Organising a Sinterklaas party for non-believers

Mid November every year Sinterklaas arrives in Belgium and the Netherlands, together with his servants that are throwing ‘pepernoten’ and ‘tumtummetjes’ into the crowds. Hundreds of children are welcoming him, singing and expecting presents in their shoe. But that’s the Sinterklaasfeest for children. The Sinterklaasfeest for the older non-believers is very different.

WHO IS SINTERKLAAS IN THIS CONTEXT?

Sinterklaas is a moralising bishop with characteristics of a Spanish inquisitor. He wants you to be good and he will look closely at traits you can improve upon. When he gives you a present, it will be in this spirit and he will preach his message in the attached Sinterklaas-poem.

ORGANISING A SINTERKLAAS PARTY

There are different ways to organise a Sinterklaas-party at school or at home with friends or family. The most common one is:

  1. Draw a name
  2. Set a price limit for the present
  3. Think of a theme
  4. Buy a present
  5. Make a surprise gift and/or a poem
  6. Pack the present
  7. Come together, unpack the presents and keep the secret

1. Draw a name

Let’s say you have a group of 8 people. Everyone has to give one person a present. Put 8 pieces of paper with a name in a box and let everyone draw a name without looking. Do not reveal what name you have drawn. If the group is not physically together, you can use an online service to draw the names.

Do not wait till the last moment for the drawing, but give people the time to be creative.

2. Set a price limit

The value of the presents should all be the same. It is very embarrassing when you give an expensive perfume and others give a phone case or a towel. A good price limit for the presents is 15€. Remember that it is not about the present, but about the creativity.

3. Think of a theme

What character flaw does your person have? Improving on this, should be the theme of the surprise gift. Let’s say that your person is always late.

4. Buy a present

For a person who’s always late you can buy an alarm clock, an organiser or a book on time management.

5a. Make a surprise gift

The real creatives are doing both a ‘surprise’ (look up the Dutch pronunciation on Forvo) and a poem, but most people end up doing only one, because they started too late preparing. Luckily you can find a lot of ideas online. Just google on ‘Sinterklaas surprises maken’. In our case we could make an alarm clock of paper mache and hide the real alarm clock inside.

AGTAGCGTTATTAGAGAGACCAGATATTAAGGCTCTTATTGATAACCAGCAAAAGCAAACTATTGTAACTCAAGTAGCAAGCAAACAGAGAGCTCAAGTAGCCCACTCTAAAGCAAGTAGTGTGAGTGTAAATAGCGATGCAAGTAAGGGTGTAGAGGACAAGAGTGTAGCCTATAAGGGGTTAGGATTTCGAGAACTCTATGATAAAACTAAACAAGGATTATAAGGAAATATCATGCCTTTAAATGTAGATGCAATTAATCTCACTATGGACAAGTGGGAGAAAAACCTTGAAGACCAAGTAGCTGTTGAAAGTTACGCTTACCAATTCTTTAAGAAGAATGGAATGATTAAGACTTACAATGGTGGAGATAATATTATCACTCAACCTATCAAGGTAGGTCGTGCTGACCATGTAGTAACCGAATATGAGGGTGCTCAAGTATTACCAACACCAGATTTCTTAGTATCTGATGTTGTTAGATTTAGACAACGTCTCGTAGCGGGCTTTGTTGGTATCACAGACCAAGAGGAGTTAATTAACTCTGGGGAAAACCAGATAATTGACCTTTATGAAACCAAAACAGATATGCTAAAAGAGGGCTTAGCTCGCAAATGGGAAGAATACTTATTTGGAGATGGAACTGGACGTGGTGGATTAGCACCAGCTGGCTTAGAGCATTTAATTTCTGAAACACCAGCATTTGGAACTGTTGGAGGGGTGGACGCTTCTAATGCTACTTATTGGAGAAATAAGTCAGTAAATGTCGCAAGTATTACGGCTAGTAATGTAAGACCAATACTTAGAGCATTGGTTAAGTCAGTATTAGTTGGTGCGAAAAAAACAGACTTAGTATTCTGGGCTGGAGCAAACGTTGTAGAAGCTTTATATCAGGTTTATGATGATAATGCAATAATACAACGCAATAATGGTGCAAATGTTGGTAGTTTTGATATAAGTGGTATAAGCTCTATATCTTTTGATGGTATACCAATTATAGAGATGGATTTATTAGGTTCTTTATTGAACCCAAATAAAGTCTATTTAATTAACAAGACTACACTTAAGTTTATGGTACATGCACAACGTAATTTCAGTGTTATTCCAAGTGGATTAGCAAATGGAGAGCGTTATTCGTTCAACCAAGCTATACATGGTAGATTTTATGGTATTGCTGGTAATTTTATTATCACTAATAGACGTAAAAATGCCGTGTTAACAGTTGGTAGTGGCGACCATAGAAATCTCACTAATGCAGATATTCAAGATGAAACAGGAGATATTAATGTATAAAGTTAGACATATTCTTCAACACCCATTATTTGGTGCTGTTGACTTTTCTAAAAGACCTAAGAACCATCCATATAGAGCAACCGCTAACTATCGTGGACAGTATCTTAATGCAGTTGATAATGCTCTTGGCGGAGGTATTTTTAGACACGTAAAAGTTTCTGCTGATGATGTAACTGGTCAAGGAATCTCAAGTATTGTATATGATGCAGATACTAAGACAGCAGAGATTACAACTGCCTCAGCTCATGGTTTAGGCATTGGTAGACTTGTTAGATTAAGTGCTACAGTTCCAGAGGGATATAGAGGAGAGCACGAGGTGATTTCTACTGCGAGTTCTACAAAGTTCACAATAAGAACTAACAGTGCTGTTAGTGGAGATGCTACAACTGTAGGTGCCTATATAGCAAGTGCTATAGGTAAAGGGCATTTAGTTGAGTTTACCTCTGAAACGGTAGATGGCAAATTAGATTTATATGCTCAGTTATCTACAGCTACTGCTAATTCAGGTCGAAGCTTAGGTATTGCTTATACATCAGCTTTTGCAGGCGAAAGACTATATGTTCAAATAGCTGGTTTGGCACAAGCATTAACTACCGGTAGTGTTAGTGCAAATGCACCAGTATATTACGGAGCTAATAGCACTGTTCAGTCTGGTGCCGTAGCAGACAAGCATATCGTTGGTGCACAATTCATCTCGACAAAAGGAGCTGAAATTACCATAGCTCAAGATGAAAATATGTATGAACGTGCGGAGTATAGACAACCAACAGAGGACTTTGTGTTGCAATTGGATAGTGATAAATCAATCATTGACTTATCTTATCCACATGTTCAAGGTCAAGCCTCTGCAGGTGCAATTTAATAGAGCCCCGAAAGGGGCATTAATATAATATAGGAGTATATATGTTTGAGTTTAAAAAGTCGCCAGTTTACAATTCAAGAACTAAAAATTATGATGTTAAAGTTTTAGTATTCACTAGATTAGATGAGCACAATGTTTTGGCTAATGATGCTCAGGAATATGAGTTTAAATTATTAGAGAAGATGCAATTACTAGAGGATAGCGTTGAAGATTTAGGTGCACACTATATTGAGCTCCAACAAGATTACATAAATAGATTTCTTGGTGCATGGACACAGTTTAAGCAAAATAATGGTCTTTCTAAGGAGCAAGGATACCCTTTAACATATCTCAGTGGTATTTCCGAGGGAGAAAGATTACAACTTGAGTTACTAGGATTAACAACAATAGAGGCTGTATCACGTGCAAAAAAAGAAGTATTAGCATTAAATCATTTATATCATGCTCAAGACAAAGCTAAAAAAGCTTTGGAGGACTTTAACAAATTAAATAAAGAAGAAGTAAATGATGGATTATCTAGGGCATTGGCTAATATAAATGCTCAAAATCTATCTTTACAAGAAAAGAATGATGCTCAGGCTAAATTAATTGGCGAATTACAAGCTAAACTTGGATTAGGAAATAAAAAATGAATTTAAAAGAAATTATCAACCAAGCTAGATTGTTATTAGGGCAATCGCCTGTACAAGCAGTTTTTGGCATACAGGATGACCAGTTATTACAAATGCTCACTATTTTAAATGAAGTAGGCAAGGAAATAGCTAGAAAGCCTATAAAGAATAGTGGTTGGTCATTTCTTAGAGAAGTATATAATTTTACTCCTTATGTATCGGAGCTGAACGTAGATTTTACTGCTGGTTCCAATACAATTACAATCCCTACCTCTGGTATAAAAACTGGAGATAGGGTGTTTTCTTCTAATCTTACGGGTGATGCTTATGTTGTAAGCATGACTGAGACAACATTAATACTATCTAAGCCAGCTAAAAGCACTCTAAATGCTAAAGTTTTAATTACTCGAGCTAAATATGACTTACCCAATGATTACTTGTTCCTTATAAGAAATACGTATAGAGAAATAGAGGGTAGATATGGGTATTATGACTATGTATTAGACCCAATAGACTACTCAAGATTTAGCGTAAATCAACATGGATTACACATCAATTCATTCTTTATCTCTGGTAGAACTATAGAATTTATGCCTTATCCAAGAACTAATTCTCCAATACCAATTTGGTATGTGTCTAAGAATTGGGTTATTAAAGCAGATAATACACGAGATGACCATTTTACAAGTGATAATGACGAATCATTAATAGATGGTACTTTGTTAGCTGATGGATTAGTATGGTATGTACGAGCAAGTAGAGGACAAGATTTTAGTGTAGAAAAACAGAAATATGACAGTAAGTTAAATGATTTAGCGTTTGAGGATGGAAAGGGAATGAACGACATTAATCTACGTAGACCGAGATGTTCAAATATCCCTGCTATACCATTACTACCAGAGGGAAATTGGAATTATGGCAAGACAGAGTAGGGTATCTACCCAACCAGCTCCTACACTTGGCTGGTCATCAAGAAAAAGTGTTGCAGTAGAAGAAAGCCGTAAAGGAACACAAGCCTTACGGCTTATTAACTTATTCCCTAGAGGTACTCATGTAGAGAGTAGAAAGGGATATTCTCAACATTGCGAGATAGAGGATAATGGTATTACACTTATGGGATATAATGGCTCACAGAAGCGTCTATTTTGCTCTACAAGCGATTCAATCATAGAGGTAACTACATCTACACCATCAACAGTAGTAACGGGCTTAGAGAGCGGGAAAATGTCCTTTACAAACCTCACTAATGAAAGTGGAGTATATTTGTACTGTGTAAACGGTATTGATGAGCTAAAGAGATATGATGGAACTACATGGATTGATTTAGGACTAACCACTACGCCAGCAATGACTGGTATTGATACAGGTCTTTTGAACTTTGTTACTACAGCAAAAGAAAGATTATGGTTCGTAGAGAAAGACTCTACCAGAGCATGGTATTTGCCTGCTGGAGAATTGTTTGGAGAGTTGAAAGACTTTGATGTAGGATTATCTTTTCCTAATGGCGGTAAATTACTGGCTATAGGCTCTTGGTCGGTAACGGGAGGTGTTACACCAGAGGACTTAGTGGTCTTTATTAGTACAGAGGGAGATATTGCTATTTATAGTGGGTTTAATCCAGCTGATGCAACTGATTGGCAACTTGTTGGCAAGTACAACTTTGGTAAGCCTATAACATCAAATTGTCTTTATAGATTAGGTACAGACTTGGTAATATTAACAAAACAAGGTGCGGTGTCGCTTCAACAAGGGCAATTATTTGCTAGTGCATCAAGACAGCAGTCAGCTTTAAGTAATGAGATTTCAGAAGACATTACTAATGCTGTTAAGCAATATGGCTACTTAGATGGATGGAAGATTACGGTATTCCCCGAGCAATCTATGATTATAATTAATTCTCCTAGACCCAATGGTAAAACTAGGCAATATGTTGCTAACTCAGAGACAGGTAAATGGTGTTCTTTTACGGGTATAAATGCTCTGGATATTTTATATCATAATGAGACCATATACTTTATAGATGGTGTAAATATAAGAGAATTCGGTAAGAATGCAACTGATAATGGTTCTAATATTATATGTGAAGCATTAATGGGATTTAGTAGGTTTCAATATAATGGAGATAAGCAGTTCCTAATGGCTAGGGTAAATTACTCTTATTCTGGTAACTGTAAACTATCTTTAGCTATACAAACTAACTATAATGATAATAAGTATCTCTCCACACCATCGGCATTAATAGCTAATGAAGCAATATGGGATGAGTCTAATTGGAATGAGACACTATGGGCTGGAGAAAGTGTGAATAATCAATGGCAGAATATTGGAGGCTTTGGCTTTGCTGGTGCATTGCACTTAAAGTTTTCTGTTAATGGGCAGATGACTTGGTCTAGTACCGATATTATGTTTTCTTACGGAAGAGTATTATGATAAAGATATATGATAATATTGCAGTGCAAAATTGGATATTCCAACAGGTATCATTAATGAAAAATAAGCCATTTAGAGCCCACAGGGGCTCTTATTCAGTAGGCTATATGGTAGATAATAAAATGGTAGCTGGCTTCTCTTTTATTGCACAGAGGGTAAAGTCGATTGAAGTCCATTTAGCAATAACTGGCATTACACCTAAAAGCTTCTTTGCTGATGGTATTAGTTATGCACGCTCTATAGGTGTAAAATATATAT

5b. Write a poem

The poem has to be a bit patronising: they are always late and Sinterklaas doesn’t like that. He hopes that they improve on this bad behaviour and therefore he bought them this particular present. Sign the poem as ‘Sinterklaas’ or ‘de Sint’, never with your own name.

Of course the poem has to rhyme. You can use a Dutch rhyming dictionary to help you find the words.

6. Pack the present

The type of wrapping paper is not very important, as long as the name of the receiver is clearly written on it. If you have a poem, you can print it out, fold it, tape it to the present and write their name on it.

7. The Sinterklaas party

Put your package on the pile. Do not let people see what package you put down. If everyone is there, the host – or someone else – can randomly pick a package and read the name. The receiver then first has to read the poem, before unpacking. When they are ready, they can pick the next package.

Afterwards the speculations starts: who made what present for who? This is part of the fun, so do not reveal the secret. You can even act shocked or surprised that the others do not believe in Sinterklaas anymore. Shame on them!

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Roelien Reinders
Taaltraining Trancemissie

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